Joe Fairless: It’s gone really well. Thanks a lot for having me on the show.
Danny Johnson: Yeah. Thanks for being on the show. Could you tell us a little bit about you and what type of investing that you mainly focus on?
Joe Fairless: Yeah sure. Basically I raise money and buy apartment communities with investors and we share in the profits. I focus on multi-family investing. When I first got started, I was buying single family homes for my own personal portfolio. Then I realized that I wanted to scale up and get things moving quicker than what they were doing with single family homes and that’s why I got two apartments.
Danny Johnson: Awesome. And real quick about your podcast, now you have over 300 episodes now.
Joe Fairless: I do, about 375 I think.
Danny Johnson: 375. It’s amazing. Now I was episode I think 294 and we talked about building credibility. That’s already been a little while since then. So just bear with me, I’m still new at this. We’ll get going. What is your backstory though? How did you get started in the business? What got you interested in real estate in the first place?
Joe Fairless: Well, what got me interested in real estate is –I’m from Texas. I lived in Dallas Fort Worth for anyone who is from that area for my whole life basically. I lived in Houston a year when I was very very young, but basically grew up in Fort Worth Texas. I went to school at Texas Tech and I majored in advertising. I wanted to compete with the best of the best at advertising. I moved up to New York City and climbed the corporate ladder working at advertising agencies. That went really well, but if anyone knows anything about marketing and advertising professionals or at least that career, you’ll know that you don’t make any money when you first start In fact I was making less than minimum wage when you factor in all the hours I was working. I didn’t have any money and I I thought, “Well, what I do have money, I’ve got to be prepared.” So I started doing some research and I was reading books and I read one book called “Investing for Dummies.” And that book talked about investing in LCs, stocks and bonds in real estate and they really gravitate towards real estate. And then, I read “Rich Dad Poor Dad.” And after that, as the story goes with most investors, I was really hooked on real estate.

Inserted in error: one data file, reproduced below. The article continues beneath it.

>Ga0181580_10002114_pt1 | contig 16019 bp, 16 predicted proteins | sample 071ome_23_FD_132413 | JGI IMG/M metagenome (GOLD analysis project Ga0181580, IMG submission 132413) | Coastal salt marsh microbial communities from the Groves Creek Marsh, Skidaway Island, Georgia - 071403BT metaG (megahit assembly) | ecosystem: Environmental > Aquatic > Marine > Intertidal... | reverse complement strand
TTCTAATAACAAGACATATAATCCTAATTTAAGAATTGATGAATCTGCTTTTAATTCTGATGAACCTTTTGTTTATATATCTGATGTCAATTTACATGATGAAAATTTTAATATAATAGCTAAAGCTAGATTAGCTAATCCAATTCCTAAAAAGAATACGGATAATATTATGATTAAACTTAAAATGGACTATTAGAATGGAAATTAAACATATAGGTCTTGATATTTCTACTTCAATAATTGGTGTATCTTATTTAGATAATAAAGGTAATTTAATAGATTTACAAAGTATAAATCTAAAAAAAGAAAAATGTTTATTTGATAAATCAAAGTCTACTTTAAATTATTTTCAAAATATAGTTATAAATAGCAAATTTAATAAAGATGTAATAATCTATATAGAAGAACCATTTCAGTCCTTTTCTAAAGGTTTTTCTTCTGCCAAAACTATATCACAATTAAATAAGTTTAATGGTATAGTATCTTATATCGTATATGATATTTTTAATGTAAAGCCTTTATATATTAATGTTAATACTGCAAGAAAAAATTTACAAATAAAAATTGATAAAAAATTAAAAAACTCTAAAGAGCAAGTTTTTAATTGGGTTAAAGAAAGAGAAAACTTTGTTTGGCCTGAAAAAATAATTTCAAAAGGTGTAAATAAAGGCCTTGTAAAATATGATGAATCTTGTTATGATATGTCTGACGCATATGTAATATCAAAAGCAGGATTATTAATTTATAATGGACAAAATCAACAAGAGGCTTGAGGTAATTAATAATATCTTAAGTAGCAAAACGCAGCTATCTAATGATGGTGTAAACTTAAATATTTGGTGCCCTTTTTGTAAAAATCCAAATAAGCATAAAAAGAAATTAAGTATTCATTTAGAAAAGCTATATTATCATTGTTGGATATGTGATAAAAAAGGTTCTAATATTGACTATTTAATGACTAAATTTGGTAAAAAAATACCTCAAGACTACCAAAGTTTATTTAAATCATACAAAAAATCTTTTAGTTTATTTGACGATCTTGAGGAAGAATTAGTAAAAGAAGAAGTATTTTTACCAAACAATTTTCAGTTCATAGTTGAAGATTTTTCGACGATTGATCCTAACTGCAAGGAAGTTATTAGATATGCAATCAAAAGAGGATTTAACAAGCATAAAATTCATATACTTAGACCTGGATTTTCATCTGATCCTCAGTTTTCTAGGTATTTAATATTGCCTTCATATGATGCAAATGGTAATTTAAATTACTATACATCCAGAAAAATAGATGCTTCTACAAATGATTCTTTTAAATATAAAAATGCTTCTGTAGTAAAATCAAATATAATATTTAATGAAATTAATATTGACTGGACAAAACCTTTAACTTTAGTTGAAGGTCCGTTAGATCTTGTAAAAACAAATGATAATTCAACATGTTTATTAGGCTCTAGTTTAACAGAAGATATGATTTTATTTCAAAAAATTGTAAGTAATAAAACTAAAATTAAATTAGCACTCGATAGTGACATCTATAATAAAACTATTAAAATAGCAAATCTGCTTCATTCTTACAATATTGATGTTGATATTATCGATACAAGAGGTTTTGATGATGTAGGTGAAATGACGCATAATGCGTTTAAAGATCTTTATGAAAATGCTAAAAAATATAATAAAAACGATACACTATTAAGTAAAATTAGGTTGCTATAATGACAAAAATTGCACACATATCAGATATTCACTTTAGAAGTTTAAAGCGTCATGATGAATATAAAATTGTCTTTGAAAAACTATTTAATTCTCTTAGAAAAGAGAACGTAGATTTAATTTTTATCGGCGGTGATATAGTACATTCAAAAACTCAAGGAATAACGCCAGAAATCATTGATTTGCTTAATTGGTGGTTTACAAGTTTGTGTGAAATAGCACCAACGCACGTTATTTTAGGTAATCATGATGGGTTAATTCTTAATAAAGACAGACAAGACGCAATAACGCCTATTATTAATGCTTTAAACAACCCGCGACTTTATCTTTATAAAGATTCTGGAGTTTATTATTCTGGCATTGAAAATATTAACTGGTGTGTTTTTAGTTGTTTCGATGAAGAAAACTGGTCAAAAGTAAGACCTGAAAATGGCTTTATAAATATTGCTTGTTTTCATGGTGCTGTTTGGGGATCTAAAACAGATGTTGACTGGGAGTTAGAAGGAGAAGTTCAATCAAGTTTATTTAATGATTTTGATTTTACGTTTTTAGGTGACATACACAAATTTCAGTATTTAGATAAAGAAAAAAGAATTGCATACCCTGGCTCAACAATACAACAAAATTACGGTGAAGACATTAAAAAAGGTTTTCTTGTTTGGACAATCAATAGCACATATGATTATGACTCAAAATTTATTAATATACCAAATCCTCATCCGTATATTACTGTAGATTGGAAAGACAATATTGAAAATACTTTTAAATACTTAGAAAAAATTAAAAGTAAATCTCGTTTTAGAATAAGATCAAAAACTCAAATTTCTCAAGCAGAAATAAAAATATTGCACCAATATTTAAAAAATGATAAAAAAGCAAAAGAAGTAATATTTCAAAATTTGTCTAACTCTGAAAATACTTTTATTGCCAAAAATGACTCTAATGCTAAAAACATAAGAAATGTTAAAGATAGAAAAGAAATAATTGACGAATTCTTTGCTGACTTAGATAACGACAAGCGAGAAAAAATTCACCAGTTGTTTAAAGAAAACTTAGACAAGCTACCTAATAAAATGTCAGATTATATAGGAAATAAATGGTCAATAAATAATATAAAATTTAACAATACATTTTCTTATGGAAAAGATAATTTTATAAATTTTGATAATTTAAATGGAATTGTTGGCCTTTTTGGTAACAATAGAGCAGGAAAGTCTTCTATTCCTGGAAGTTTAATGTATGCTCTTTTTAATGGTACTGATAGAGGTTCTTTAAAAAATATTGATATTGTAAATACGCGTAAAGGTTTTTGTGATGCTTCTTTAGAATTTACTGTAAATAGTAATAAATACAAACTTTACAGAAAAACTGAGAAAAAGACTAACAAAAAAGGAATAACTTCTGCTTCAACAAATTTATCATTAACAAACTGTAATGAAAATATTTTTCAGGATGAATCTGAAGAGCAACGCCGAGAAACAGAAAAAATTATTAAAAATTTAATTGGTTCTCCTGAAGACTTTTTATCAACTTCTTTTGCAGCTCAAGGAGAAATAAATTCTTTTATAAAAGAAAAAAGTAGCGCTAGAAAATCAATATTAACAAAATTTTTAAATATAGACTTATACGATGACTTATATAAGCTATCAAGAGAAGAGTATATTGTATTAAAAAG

Danny Johnson: Wow, yeah. The Rich Dad Poor Dad book I read that as well and really has changed the way a lot of people think about money and investing and everything. It’s an incredible book.
Joe Fairless: Yeah, yeah. It changed my perspective on things and to compound that interest, once I say saved up a $1,000, I didn’t really know much about investing and I went to my bank, I saw that there was a CD, certificate of deposit. It was like one point something percent. It was much higher than what I was making in my savings account, so I thought that was a really good deal. Well they held my only $1,000 for 12 very very long months, 12 months $1,000 and I finally got to return of like $18. And then it took taxes out of that $18. I was like, “Oh, my gosh I’ve got to figure out some other way of making things happen.” And that’s when I got really serious about real estate. I took my studying to the next level and then started being active on different online forums and go into different seminars. I went to a Rich Dad Poor Dad seminar, a three day seminar. The one that costs like $200, not the one that cost thousands.